Until this 2006-07 winter, it seemed like our winters were getting
milder. After all, there was less snow and cold. One recent year it stayed
mild until Christmas. Our minimum
temperature around Pittsburgh rarely sank below 10° Fahrenheit.
This trend created a false sense of security when it came to the
hardiness of outdoor plants. Landscapers, nurserymen and homeowners
began planting more trees and shrubs that were previously considered
"marginally hardy" in our area.
Hardiness is determined by the minimum low temperature experienced
in a geographical area. These zones are well illustrated on maps
like the one shown below. Pittsburgh has always been a solid Zone 6,
meaning the minimum winter temperature can easily drop to -10° F. During
particularly cold winters, we can become Zone 5 with temps
reaching down to -20° F.
(Click to enlarge)
|| 0°F to
||-10°F to -20°F
The local weatherman offered a harsh reminder of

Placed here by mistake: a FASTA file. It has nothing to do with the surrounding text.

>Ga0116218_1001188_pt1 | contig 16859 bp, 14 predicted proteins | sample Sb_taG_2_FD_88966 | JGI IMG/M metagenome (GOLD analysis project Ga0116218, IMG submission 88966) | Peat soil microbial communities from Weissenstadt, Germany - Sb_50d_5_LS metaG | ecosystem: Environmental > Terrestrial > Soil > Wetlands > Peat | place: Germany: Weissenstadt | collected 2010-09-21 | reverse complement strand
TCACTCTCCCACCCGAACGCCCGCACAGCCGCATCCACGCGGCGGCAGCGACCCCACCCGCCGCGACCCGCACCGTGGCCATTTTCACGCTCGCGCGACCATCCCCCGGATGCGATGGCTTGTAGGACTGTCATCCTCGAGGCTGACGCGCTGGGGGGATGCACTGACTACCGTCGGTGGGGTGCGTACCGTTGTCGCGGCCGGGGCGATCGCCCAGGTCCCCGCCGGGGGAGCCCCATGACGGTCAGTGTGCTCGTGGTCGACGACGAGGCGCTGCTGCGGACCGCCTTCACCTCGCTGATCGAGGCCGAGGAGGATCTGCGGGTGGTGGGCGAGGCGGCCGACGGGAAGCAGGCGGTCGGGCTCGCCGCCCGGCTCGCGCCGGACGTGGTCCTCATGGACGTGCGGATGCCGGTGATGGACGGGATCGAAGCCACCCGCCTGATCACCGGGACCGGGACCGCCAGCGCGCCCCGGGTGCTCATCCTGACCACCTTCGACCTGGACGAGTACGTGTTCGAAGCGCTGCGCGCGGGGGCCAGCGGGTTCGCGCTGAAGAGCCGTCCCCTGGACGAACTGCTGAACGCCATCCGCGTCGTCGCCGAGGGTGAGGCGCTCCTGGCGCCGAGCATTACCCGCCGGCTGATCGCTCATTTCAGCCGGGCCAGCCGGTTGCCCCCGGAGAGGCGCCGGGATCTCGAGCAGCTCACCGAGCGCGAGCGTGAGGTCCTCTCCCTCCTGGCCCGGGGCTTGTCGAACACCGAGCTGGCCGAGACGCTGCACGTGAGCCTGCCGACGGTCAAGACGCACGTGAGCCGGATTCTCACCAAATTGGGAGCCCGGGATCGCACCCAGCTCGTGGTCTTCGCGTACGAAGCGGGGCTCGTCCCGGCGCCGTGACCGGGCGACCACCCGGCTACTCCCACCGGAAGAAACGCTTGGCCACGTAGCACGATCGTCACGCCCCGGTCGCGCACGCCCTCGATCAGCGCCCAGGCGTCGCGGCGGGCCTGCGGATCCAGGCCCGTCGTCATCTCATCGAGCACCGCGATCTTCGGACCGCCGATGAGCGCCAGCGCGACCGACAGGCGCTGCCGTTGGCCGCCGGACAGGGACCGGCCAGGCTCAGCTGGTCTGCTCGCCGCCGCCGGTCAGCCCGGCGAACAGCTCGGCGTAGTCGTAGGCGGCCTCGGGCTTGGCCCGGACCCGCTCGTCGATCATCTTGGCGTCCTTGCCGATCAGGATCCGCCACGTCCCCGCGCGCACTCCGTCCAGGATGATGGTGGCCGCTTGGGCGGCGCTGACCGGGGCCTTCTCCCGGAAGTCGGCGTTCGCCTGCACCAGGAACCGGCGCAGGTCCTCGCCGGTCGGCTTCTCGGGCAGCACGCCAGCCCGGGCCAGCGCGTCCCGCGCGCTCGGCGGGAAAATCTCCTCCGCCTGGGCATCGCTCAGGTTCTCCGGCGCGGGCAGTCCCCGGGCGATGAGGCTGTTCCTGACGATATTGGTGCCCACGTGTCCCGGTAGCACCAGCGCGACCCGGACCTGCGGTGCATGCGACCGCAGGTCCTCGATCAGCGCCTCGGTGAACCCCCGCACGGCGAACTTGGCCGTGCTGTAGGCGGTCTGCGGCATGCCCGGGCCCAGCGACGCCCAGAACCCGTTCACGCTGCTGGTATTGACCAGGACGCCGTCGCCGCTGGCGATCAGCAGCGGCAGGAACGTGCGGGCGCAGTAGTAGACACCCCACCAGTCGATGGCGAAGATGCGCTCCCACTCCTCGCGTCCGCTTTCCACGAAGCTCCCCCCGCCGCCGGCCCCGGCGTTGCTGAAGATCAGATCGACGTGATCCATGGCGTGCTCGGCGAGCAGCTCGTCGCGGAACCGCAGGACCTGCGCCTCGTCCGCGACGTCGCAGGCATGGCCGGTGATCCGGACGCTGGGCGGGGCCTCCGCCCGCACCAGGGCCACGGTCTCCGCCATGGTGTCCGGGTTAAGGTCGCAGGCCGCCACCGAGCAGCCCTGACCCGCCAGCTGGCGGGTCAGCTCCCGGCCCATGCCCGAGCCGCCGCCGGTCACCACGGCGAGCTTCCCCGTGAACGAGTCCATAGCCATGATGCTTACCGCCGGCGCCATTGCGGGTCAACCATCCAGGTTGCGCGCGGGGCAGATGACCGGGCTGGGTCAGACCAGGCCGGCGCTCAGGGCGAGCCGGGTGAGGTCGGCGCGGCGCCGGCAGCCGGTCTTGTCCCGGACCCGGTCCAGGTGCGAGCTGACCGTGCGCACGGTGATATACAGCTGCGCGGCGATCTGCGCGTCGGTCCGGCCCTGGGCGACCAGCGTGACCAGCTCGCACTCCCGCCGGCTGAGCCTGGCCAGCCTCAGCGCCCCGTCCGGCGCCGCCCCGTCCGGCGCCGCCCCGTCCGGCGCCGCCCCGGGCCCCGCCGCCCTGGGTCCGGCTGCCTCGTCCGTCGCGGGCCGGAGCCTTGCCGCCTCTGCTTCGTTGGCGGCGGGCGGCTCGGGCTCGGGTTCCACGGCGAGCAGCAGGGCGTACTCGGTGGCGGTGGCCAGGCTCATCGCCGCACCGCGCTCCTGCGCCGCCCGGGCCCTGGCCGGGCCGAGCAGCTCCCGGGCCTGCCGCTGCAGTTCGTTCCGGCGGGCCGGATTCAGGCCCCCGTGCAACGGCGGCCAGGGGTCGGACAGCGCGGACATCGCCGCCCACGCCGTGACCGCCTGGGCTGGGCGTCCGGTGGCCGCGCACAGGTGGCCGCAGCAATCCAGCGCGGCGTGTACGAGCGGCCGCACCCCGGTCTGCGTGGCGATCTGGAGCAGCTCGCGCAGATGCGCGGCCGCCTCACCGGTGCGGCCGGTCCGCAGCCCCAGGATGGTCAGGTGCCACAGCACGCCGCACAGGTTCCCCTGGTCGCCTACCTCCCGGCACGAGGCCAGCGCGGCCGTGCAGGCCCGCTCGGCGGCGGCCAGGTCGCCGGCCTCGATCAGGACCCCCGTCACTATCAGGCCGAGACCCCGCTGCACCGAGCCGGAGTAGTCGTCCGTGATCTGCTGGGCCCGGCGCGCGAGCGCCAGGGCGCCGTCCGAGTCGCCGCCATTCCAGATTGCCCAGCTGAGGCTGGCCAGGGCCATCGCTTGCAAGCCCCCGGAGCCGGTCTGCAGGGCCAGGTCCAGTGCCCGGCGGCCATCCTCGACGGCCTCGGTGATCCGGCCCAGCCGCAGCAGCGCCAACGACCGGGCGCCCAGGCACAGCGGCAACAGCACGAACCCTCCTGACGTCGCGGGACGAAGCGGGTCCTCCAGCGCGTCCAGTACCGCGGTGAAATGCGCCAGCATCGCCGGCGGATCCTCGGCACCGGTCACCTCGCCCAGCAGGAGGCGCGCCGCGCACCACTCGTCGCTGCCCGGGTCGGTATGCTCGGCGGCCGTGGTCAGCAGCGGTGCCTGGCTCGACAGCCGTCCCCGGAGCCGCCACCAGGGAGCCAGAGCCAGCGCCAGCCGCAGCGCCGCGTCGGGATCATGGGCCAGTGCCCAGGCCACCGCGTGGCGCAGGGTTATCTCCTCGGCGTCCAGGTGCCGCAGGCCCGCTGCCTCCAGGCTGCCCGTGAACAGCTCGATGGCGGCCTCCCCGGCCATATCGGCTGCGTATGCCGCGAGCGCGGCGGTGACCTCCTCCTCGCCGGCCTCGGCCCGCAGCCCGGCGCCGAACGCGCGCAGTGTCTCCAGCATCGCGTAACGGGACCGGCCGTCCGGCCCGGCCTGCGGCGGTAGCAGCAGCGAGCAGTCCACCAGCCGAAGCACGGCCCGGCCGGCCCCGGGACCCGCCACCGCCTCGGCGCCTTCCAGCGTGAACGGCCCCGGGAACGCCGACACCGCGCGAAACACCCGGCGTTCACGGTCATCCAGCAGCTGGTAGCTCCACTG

that reality last night when he mentioned the -19° F we experienced
during the winter of 1994. Our current forecast calls for a low
of -3° F the next two days. This sort of low temperature is real Zone 6
stuff, and any plants that are only hardy in Zone 7 or Zone 8 may be
in big trouble.
What can happen to marginally hardy plants? If the cold doesn't
them, it may just freeze them back to the ground, leaving the roots alive. Back in the 80's, when our winters were
more consistently Zone 6 while venturing into Zone 5, there was one plant that
"froze to the ground"... Convex Leaf Japanese Holly.
Japanese Holly (Ilex crenata)
One of our clients had several of these Ilex planted along their
front foundation. No sooner than those plants got to be 4-feet tall, we
would have a Zone 6 winter and the plants would freeze to the
ground. The following spring we would cut them back to low stumps
and they would begin growing back. During the grow back period there
were large gaps in the front landscaping, but at least they weren't
The good news right now is that we do have some snow cover. Snow insulates
plants from severe cold, like a blanket. Nurserymen much prefer
having some snow cover, instead of an "open winter" where there is
severe cold without the protection of snow.
Snow "blanket" around shrubs
(Hold the salt please!)
This spring, if you find that some of your marginally hardy plants
got whacked, you may want to replace them with nursery stock that is
hardy in Zone 6. If you really want to play it safe, chose plants
hardy in Zone 5.
Stay warm (and think Spring!)
Getting your Ash kicked
your trees in Spring